Sales force obsolescence: Perceptions from sales and marketing executives of individual, organizational, and environmental factors Academic Article uri icon

abstract

  • The trade and academic literature is replete with observations that many sales organizations are in the midst of a redefinition of the strategic role of their sales forces. With today's market forces, change is overdue in many sales organizations. Consequently, the issue of whether the sales force is becoming obsolete has come to the forefront in recent years. As business environments change rapidly, the relevance of the modern sales force comes into question. Data were gathered from 245 midlevel sales and marketing executives on perceived sales force obsolescence. Our findings suggest that obsolescence is a phenomenon for sales organizations to address. The main findings of our study are (1) obsolescence is a phenomenon that affects sales professionals' feelings toward the job (job satisfaction) and outcomes (performance); (2) a firm's market orientation is very important in lowering perceived obsolescence; (3) a learning orientation is important in detecting symptoms of obsolescence; (4) age and education are related to perceptions of obsolescence depending on the type of industry in which the sales force competes: high- or low-tech; and (5) organizational changes can also have a bearing on the sales force's perceptions of obsolescence. 2003 Elsevier Inc. All rights reserved.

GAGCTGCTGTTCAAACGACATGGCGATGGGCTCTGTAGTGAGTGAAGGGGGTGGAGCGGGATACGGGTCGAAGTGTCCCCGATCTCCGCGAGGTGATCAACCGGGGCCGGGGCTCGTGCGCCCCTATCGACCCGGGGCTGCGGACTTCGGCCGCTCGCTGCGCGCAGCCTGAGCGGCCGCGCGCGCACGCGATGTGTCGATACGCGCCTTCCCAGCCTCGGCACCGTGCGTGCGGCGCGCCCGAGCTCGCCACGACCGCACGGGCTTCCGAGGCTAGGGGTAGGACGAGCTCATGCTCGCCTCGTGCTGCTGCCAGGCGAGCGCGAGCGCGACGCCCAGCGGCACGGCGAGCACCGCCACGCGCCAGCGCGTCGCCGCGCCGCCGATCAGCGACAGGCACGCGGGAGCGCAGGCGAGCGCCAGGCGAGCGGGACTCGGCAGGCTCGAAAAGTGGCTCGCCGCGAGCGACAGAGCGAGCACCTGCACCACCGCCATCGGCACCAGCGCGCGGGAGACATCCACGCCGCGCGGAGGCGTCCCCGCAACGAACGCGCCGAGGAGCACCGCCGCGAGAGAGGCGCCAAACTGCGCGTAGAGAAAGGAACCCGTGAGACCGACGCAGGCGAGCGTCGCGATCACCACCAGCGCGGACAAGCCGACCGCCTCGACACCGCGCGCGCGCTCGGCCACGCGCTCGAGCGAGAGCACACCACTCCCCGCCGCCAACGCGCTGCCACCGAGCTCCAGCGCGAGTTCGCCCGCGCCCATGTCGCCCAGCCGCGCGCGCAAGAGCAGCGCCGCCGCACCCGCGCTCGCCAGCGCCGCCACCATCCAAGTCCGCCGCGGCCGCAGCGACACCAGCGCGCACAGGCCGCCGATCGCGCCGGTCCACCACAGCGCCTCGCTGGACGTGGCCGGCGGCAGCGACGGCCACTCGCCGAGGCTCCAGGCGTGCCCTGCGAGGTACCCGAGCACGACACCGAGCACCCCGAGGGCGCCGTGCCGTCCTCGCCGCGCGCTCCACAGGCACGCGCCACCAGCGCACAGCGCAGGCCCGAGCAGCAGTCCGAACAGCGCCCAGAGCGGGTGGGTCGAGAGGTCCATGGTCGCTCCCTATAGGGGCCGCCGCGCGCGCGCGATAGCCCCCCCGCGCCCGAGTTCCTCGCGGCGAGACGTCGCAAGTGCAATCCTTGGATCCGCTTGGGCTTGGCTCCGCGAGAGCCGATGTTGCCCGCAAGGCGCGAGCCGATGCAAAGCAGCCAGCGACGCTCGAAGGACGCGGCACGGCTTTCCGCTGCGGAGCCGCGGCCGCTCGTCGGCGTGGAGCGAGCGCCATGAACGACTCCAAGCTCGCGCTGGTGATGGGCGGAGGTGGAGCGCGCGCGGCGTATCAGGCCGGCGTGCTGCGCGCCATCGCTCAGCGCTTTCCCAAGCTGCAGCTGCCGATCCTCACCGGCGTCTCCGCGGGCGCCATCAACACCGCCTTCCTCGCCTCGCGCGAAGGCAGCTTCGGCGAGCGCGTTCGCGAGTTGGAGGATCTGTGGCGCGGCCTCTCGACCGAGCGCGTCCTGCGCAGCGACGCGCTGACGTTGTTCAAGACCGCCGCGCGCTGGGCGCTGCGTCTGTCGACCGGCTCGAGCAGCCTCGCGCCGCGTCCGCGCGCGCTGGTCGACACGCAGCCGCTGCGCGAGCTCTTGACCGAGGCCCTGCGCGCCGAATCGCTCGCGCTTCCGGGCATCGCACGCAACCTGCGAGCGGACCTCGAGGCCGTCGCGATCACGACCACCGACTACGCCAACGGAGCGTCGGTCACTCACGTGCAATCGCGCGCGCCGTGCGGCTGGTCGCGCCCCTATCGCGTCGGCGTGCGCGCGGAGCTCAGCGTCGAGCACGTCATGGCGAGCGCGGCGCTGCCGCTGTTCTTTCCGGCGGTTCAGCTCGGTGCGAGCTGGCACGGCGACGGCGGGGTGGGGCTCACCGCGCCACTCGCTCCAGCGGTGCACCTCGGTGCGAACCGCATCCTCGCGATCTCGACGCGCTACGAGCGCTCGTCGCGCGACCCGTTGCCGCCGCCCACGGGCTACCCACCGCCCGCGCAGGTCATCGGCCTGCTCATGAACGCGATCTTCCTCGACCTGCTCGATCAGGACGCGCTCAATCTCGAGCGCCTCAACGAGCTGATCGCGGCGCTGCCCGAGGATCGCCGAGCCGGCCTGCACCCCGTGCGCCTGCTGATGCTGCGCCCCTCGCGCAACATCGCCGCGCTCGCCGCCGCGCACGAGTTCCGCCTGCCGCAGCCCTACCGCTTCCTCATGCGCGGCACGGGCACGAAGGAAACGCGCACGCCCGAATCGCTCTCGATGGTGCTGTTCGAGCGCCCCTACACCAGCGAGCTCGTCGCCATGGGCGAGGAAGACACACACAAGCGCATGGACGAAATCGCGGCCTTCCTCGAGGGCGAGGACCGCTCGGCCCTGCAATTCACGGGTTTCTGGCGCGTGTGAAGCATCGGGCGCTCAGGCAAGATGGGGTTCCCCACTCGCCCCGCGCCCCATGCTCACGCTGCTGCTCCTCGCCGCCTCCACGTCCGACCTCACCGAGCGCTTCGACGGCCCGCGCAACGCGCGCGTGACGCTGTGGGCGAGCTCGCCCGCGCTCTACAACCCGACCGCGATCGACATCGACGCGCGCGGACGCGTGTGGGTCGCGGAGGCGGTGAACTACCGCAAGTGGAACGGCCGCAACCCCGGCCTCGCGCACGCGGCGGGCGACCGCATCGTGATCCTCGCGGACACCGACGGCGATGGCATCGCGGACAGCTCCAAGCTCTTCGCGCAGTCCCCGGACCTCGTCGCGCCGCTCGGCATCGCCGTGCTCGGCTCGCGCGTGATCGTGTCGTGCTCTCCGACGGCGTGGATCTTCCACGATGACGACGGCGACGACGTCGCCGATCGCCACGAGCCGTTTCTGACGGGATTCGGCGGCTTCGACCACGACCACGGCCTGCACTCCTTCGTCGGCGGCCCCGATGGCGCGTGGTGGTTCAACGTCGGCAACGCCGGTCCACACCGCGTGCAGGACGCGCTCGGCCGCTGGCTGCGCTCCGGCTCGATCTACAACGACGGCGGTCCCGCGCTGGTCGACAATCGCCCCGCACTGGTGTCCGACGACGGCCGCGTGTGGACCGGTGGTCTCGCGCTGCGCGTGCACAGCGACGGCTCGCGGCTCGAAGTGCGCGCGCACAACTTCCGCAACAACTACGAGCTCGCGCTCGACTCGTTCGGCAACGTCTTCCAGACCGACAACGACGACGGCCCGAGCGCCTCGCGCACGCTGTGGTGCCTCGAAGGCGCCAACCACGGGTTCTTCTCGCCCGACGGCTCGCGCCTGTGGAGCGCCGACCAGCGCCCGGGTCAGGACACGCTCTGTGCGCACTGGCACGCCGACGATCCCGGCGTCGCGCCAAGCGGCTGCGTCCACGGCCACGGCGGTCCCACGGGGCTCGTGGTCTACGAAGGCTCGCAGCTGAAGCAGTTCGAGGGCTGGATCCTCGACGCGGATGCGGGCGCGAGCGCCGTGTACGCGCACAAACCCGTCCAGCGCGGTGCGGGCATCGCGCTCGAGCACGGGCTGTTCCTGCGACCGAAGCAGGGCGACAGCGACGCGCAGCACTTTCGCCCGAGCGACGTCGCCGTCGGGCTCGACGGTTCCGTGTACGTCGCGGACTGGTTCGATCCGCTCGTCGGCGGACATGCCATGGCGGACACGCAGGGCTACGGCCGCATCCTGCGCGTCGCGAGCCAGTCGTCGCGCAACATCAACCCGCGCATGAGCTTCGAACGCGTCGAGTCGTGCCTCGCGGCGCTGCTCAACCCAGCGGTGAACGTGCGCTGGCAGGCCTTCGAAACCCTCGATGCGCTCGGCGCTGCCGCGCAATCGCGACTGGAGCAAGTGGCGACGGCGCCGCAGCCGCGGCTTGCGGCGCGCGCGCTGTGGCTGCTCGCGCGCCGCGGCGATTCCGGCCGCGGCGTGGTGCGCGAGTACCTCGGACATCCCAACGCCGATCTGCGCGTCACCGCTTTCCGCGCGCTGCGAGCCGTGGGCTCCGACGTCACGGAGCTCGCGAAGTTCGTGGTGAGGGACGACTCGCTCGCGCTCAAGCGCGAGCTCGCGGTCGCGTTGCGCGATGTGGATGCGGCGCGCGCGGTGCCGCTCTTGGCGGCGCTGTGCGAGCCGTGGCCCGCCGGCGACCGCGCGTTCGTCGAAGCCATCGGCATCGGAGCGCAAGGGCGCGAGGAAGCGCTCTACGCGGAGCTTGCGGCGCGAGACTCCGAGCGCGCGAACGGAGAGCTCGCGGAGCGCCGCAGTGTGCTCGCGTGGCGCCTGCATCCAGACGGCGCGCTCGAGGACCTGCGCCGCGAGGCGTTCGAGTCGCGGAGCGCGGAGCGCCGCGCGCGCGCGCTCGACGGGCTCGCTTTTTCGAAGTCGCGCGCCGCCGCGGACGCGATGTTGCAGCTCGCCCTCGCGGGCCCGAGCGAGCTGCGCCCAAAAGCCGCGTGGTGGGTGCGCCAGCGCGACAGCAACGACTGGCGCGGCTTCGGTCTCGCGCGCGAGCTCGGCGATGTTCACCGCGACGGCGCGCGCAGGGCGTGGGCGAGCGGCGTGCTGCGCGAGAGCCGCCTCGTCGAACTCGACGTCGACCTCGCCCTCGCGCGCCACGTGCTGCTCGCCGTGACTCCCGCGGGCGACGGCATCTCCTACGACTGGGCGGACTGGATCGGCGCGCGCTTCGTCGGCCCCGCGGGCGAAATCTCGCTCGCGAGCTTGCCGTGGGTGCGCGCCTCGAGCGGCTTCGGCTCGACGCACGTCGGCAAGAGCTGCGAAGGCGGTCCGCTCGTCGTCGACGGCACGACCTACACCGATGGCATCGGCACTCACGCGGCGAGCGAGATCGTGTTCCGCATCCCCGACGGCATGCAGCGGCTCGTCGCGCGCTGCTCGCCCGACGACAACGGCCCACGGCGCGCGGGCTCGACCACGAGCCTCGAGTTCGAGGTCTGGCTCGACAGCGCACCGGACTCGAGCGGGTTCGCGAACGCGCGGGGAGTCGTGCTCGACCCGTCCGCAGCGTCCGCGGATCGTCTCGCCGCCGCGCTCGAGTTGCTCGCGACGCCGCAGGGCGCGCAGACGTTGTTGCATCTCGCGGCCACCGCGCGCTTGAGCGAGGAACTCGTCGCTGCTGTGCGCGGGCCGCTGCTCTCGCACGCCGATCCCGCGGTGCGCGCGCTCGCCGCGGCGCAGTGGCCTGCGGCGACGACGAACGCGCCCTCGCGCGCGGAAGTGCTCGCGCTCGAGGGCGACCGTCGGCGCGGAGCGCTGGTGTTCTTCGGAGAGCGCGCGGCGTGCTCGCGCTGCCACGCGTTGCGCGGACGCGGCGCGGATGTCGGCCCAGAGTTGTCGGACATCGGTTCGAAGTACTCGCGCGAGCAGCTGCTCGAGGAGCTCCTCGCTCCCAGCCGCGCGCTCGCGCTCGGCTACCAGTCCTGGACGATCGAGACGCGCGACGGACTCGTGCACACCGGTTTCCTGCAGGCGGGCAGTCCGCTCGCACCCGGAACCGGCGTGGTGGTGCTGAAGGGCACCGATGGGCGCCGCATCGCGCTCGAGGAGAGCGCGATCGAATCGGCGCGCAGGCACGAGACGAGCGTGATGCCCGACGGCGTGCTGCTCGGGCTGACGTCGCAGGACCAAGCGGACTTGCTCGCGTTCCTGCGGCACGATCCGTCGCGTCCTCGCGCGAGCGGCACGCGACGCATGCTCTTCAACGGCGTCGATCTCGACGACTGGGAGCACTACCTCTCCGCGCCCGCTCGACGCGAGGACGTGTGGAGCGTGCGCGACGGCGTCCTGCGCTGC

published proceedings

  • Industrial Marketing Management

author list (cited authors)

  • Jones, E., Chonko, L. B., & Roberts, J. A.

citation count

  • 16

complete list of authors

  • Jones, Eli||Chonko, Lawrence B||Roberts, James A

publication date

  • July 2004